Data quality (DQ) and data quality management (DQM) is emerging as a needed business strategy in enterprise-level organizations. Although not a new concept (data quality has been a concern ever since the use of data warehouses), it’s gaining more attention as companies begin to discover the consequences of poor data on customer experiences and operational effectiveness.  

Numerous studies conducted by Gartner, Experian, the Data Warehousing Institute reveal data quality problems cost U.S. businesses up to 600 billion dollars a year.  

Despite the consequences of poor data quality, very few organizations adopt a data quality management plan to assess, monitor, and improve the quality of their data. The lack of strategic planning and limitations in terms of resources, tools, and processes hold companies back. But it doesn’t necessarily have to be this way.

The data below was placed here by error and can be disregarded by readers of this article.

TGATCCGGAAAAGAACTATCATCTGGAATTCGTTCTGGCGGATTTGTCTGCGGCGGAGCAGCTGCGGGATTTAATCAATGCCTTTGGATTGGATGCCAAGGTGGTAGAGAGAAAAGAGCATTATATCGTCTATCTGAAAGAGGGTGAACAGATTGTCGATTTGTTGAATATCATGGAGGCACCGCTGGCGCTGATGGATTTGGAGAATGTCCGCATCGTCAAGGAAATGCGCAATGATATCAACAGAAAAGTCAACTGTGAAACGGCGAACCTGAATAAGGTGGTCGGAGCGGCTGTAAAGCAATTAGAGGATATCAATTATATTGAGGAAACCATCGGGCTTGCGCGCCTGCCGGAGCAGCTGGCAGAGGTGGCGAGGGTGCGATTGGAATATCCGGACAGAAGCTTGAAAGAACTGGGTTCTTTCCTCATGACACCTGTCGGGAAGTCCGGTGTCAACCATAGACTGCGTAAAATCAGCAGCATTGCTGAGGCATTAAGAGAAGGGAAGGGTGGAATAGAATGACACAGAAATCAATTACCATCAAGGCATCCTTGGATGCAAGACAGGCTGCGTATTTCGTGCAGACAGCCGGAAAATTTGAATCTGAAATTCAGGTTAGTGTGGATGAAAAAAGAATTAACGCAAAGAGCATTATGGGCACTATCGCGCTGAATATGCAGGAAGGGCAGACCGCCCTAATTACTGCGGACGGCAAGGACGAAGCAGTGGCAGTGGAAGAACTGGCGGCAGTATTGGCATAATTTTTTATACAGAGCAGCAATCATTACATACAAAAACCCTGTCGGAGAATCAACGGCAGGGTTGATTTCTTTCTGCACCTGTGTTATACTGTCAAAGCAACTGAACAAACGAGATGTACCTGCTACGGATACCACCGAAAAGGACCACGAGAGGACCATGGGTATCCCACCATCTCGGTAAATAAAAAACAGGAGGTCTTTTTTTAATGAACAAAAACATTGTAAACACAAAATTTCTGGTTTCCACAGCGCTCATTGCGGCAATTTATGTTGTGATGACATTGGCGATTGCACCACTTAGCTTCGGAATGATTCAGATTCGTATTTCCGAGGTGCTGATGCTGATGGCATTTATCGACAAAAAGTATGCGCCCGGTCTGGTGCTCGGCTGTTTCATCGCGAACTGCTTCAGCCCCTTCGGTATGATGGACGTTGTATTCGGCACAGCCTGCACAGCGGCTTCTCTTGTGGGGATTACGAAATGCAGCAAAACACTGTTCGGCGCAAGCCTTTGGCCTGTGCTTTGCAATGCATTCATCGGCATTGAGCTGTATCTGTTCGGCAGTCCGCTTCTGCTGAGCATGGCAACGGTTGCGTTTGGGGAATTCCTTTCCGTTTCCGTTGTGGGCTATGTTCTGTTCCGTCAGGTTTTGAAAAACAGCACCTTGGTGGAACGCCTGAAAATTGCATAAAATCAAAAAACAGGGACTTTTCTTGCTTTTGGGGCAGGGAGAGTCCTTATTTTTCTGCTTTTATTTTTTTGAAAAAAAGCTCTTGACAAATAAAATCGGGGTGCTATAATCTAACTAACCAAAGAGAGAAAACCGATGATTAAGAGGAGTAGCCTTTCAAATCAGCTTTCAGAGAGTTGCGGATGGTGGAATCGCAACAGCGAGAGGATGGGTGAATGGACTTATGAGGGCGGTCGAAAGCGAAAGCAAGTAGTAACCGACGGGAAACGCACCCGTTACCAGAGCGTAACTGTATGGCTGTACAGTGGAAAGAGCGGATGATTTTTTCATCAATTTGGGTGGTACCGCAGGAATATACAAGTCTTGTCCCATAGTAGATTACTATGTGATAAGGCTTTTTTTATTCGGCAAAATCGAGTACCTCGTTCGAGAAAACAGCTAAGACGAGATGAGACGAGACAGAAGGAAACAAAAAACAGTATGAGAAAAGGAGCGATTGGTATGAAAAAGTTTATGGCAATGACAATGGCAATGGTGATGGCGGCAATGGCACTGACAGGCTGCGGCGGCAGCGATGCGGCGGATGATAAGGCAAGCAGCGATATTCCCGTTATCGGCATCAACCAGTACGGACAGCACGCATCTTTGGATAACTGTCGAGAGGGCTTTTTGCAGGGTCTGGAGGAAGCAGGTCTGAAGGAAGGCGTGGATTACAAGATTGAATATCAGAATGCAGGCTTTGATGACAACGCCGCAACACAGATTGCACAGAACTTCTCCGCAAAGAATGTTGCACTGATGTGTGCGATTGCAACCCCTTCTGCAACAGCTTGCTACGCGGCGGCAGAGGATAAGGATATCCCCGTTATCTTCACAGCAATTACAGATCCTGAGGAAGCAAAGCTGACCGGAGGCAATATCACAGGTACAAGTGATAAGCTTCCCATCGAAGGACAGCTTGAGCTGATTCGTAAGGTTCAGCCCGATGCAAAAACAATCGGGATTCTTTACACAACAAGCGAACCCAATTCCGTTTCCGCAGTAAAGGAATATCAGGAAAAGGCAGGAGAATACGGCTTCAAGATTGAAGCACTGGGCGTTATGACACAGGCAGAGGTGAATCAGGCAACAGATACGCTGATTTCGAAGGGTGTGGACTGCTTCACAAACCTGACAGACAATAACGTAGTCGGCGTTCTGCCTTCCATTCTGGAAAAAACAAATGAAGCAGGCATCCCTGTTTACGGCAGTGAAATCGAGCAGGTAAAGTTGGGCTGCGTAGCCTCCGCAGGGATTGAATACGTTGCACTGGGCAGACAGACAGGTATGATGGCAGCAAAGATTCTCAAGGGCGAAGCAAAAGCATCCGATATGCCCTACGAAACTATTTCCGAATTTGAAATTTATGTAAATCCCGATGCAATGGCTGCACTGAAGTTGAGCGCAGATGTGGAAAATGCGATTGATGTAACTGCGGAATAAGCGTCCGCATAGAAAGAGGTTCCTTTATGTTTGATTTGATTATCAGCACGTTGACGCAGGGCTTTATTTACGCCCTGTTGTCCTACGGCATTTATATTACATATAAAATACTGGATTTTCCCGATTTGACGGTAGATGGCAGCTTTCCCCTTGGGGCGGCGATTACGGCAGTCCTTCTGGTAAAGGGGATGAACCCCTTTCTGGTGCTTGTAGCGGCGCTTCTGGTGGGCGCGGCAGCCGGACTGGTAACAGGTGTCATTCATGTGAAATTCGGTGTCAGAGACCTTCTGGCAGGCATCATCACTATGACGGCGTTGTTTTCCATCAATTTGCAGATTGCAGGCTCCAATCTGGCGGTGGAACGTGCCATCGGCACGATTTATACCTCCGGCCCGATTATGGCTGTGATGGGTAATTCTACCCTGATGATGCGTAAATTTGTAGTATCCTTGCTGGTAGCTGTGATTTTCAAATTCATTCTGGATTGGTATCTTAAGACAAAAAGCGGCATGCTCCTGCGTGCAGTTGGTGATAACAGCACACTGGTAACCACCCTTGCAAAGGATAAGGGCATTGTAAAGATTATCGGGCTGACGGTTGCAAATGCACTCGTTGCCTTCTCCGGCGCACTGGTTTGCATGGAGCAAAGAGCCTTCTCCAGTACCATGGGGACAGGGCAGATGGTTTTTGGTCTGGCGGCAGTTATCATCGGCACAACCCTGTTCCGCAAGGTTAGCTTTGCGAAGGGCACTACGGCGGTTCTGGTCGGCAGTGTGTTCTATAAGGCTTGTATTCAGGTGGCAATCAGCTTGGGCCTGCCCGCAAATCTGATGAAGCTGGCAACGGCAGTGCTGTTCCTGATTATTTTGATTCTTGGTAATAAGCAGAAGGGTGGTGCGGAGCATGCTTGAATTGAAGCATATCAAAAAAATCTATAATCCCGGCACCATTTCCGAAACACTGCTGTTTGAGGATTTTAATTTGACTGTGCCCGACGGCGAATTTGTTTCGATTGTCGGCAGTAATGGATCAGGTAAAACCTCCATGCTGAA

In this quick post, we’ll help you understand the first critical steps you can take to create a data quality management plan that will improve not just your data but also your operational efficiency.  

Why is DQM Important?  

82% of companies we’ve worked with reported poor data quality as their number one business challenge. For most of these organizations, their data is a valuable, intellectual asset that they are eager to use, but are struggling to make sense of.  

Although there are hundreds of reasons to prioritize data quality management, a key reason that tops it all is your company’s bottom line.  

At the end of the day, it all boils down to how much money you’re losing because of the resources, expenses and workarounds that need to be done to fix the consequences of poor quality data.  

For instance: 

  • Every call a sales rep makes to an unqualified or poorly defined lead information is an expense.